Like it or not, it’s that time of year again in the NFL.
While plenty of teams are still in striking distance for a playoff spot, especially in the muddled AFC, others are looking ahead to the 2014 NFL draft with future playmakers in mind. Prepare yourself, because the mock drafts are right around the corner, and they are charging hard.
In today’s NFL, headliner draft picks are expected to make an impact right away, especially if they are early picks from some of the poorer teams in the league. This year, the likes of Teddy Bridgewater, Marcus Mariota and Jadeveon Clowney will be called early and likely start immediately.
But what about some of the first-round picks outside the top five? Let’s dig into a few that will make instant impacts at the next level.
Whichever team lands Jace Amaro from Texas Tech will be getting itself the next game-changer from the tight end position. Amaro has stuffed the stat sheet with 1,240 receiving yards and seven touchdowns for the Red Raiders. The yardage is tops in the nation for tight ends, and Amaro is a perfect fit for Texas Tech’s high-octane passing attack.
The Texas coaching staff, which recently had to deal with Amaro on Thanksgiving, recently told Dan Greenspan of NFL.com that he reminds them of Gronkowski and Jermichael Finley. He will make a similar impact as soon as he cracks an NFL roster.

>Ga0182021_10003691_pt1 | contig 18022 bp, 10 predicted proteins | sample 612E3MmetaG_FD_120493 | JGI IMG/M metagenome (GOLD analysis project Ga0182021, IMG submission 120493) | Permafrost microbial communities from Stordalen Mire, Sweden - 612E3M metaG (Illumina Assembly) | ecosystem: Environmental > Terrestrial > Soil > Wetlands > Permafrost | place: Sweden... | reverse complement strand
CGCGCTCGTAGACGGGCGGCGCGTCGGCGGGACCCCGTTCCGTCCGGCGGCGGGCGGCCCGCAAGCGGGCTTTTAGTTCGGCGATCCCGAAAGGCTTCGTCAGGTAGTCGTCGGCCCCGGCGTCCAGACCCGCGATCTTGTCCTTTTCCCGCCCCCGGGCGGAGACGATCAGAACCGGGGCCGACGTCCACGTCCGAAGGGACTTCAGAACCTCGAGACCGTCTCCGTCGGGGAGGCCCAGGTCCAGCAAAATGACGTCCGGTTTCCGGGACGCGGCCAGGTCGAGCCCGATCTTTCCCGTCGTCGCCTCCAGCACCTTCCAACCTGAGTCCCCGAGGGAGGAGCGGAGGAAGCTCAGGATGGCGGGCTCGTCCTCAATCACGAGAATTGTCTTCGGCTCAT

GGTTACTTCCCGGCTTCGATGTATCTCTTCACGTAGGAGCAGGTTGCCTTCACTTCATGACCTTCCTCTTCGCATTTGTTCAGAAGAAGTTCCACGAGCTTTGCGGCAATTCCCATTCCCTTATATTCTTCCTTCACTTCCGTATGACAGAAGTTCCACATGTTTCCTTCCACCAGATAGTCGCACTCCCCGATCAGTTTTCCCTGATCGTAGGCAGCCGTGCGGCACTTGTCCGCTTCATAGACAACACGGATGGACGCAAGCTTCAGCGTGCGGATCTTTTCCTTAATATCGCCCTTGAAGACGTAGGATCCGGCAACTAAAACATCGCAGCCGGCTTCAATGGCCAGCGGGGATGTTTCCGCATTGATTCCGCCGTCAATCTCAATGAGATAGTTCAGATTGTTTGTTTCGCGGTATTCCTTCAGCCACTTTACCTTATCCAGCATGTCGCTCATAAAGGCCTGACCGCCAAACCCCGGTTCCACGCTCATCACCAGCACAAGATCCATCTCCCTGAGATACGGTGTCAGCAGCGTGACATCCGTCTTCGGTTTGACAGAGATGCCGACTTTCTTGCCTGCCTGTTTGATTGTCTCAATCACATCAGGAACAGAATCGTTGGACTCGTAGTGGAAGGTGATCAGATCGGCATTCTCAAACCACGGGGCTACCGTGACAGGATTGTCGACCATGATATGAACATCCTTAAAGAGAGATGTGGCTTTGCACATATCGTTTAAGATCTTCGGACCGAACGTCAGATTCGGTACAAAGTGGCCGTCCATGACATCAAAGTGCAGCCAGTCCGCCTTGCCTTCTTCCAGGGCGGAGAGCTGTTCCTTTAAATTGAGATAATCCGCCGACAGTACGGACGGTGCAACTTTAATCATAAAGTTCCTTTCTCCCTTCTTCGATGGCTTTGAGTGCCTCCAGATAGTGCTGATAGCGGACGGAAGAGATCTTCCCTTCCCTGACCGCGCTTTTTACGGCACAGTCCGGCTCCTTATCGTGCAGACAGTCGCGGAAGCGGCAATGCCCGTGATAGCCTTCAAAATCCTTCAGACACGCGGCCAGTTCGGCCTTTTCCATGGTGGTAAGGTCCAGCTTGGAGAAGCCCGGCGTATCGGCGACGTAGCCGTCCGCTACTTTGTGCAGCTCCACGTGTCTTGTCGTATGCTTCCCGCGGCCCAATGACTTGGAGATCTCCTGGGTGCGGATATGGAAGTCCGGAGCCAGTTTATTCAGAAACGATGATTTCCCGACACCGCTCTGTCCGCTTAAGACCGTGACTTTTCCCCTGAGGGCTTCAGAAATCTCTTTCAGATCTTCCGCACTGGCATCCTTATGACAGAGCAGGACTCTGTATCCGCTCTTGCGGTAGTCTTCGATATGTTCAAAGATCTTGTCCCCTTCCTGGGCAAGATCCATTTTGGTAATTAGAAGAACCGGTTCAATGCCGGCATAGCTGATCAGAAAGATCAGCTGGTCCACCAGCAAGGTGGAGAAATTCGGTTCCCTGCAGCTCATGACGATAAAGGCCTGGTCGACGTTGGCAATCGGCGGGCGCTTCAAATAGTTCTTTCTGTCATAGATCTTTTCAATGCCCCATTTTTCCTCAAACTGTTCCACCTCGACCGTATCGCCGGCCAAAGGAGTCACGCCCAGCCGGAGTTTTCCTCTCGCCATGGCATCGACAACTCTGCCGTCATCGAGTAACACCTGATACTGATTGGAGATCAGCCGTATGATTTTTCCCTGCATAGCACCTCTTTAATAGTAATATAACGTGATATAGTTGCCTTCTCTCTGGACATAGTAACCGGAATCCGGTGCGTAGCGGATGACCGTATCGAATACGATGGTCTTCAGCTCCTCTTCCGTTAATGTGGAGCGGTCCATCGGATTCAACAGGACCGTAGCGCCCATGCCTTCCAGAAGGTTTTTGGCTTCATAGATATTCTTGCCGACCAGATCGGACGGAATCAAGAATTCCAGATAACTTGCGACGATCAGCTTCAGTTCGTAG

Wide receivers that can stretch the field will always be in high demand in the pass-happy NFL, but Clemson’s Sammy Watkins will give whichever team that drafts him multiple dimensions to utilize.
He has the speed to line up outside and beat corners or simply destroy linebackers in the slot, he can return kickoffs as effectively as almost anyone in the college game and could even run a variation of the wildcat offense if called upon.
He has absolutely torn apart ACC defenses this season (1,237 receiving yards and 10 touchdowns) and will continue to do so at the next level. If he is paired with another dynamic receiver to draw some defensive attention, Watkins will have his way with opposing secondaries right away.
Ryan Shazier is almost single-handedly carrying a mediocre-at-best Ohio State defense squarely into the national championship picture.
He is a Butkus Award finalist, which is given to the best linebacker in college football, flies all over the field and is a near lock to record double-digit tackles every time he laces it up. His speed allows him to get to the ball-carrier and shed blocks with ease, and he rarely misses a tackle when he gets there.
For a better idea about Shazier’s speed, look at what Ari Wasserman of Cleveland.com reported:
With the combination of speed and power that Shazier presents, he will be starting at linebacker for an NFL team immediately.
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